Several factors were reported as negatively influencing patients' motivation to engage in their care, including fear of repercussion due to raising concerns [30, 35], reluctance to disturb busy HCPs by asking questions, and unwillingness to question or criticize HCPs’ behaviors and decisions [31, 35]. The latter barriers may be rooted in the Middle Eastern culture, where patients often view healthcare professionals as authorities, leading them to be unwilling to express concerns or complaints during their hospital stay [31].

HCP-related factors

The knowledge, beliefs, and attitudes of HCPs towards patients and their participation in treatment and safety issues were recognized as major factors influencing patient participation. Negative attitudes held by staff about how patients could contribute were cited as one of the main barriers toward patient involvement. The main obstacles were the hierarchical and paternalistic culture among HCPs and their unwillingness to abandon their traditional role and share their decision-making power [30, 35], even though they may not express it overtly [35]. Additionally, the fear of legal liability further contributed to HCPs' negative attitudes [26, 35].

The way in which HCPs interacted and communicated with patients influenced patient engagement in health care [36]. Patient participation was more likely to be achieved when healthcare professionals appreciate patients as knowledgeable partners in care and provide feedback to their concerns [36]. HCPs perceived patient and family involvement as a time-consuming and challenging task, particularly in the absence of clear rules and guidelines [26, 31, 35, 38, 45]. High workload prevented HCPs from effectively managing and coordinating patient and family participation in caregiving [26, 28, 31, 35].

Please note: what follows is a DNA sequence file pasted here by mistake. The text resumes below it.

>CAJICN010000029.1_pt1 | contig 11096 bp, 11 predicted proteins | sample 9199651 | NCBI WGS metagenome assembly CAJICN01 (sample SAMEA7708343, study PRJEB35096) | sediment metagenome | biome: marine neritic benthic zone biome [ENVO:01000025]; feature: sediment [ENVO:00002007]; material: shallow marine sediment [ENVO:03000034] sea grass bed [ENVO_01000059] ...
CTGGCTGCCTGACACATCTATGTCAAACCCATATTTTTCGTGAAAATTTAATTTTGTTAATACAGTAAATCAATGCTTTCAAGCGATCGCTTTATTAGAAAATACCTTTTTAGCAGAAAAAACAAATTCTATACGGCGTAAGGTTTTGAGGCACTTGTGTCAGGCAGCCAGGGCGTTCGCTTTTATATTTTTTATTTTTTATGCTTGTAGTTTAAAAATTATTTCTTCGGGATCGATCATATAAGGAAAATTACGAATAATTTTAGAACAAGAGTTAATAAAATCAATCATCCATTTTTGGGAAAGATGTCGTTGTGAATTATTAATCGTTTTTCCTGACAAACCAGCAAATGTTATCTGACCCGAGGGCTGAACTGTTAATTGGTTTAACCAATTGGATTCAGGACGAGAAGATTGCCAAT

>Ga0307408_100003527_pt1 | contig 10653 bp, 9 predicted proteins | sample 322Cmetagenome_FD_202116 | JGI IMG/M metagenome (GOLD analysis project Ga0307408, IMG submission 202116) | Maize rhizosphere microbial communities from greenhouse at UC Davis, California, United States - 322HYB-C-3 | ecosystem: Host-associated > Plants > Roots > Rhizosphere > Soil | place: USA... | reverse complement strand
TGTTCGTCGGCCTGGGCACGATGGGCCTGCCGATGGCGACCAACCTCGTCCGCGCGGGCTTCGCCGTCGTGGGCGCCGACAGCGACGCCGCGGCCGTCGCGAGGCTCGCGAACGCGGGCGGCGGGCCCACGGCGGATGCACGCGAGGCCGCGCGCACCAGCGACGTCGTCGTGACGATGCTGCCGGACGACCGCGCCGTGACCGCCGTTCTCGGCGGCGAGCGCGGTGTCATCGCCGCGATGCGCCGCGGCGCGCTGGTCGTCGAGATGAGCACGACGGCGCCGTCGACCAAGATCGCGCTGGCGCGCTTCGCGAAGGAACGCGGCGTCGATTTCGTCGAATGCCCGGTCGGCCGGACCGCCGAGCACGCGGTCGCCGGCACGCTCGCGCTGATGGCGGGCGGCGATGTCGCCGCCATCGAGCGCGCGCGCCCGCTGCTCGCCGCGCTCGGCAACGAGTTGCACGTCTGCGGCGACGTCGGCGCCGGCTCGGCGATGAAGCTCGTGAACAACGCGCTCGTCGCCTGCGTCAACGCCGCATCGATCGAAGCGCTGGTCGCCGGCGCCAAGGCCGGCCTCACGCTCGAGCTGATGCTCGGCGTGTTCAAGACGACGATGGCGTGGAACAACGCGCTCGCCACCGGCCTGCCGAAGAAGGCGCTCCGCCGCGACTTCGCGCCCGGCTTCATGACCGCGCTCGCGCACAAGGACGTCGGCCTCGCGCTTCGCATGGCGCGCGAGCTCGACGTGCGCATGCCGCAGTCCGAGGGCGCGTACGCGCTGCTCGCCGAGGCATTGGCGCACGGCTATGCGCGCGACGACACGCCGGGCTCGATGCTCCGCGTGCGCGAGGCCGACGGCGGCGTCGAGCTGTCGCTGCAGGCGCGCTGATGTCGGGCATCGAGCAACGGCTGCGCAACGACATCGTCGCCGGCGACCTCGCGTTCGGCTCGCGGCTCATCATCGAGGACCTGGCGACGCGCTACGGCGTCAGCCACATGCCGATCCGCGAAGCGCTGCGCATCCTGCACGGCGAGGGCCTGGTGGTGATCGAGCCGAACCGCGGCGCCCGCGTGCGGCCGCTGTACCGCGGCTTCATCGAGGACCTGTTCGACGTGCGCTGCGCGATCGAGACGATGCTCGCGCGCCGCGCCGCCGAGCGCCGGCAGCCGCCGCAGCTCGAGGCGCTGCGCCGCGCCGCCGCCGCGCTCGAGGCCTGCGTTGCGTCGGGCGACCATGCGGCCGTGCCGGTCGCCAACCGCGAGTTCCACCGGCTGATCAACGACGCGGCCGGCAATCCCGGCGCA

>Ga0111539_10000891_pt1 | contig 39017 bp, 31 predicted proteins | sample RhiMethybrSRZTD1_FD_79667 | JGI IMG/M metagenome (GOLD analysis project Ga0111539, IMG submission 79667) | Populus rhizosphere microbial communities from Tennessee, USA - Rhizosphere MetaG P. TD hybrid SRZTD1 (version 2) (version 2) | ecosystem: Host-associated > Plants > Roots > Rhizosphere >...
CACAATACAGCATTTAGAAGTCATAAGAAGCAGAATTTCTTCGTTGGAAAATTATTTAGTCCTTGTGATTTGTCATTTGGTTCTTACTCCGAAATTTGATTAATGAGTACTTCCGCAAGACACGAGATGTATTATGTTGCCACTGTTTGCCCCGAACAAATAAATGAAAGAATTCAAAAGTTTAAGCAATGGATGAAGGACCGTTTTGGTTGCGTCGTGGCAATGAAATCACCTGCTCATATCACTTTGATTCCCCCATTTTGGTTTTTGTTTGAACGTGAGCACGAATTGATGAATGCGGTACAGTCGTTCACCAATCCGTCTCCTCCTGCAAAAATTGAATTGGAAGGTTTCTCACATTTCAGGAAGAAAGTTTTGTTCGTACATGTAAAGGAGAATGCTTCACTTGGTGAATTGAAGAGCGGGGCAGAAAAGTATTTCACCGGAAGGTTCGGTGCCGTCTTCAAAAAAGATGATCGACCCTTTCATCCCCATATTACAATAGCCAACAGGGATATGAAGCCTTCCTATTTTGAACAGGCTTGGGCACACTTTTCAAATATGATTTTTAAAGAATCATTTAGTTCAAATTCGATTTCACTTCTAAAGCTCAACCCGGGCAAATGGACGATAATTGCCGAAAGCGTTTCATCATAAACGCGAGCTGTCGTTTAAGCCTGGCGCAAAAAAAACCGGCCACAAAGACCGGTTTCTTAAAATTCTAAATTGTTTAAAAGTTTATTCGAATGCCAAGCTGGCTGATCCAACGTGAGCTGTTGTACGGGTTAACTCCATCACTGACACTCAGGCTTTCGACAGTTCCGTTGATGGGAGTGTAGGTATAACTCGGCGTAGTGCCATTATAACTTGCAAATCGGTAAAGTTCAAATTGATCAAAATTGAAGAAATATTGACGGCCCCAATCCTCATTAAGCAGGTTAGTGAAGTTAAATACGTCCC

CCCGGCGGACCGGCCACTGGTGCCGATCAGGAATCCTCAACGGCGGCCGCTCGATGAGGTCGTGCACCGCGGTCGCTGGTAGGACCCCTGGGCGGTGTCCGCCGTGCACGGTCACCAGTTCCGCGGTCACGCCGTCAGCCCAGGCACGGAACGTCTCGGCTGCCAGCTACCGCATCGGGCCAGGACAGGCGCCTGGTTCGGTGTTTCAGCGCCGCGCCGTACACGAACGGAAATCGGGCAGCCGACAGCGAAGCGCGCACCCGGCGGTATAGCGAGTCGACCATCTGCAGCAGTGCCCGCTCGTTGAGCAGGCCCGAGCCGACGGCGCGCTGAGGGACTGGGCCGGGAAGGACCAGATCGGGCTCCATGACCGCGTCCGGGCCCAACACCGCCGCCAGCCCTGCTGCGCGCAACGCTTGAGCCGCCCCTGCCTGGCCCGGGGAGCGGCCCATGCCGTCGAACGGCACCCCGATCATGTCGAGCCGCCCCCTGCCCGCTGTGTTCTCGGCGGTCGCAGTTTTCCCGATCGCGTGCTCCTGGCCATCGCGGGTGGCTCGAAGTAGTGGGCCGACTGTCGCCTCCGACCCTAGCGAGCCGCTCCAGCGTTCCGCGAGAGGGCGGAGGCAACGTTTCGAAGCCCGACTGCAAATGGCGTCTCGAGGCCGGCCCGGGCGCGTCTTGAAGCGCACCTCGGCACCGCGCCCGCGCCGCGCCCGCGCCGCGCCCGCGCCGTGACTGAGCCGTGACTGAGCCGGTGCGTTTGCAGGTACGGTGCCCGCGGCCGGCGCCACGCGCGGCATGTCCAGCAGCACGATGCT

Healthcare setting-related factors

Successful partnerships with patients to reduce errors and enhance safety were achieved when patient participation was encouraged by organizational values and directions. However, the lack of guidance and information on how patients should be involved, coupled with insufficient clarification regarding relevant HCPs’ legal and ethical responsibilities, posed barriers to patients' involvement in safety efforts [26, 35]. The use of appropriate mechanisms to receive patients' feedback, such as surveys and suggestion boxes, to integrate patient and family perspectives into daily activities was mentioned as a facilitator of patient engagement [29].

Lack of professional training and continuing education programs to train HCPs was identified as a barrier to meaningful patient participation [30, 35]. Some studies emphasized the importance of investing in HCPs training to promote attitudinal changes and thereby achieve better healthcare outcomes [26, 30, 35]. Several studies identified a lack of patient safety culture as a factor contributing to resistance to patient involvement initiatives at different levels [24, 30, 36]. Organizational culture was described in some studies as a critical factor influencing patient involvement. An organization with a positive culture was characterized by leaders who prioritize safety over productivity and financial gains, adopt processes and incentives to promote patient-centered communication, and provide adequate resources, structure, and accountability to facilitate patient involvement at all levels of the organization [24, 35].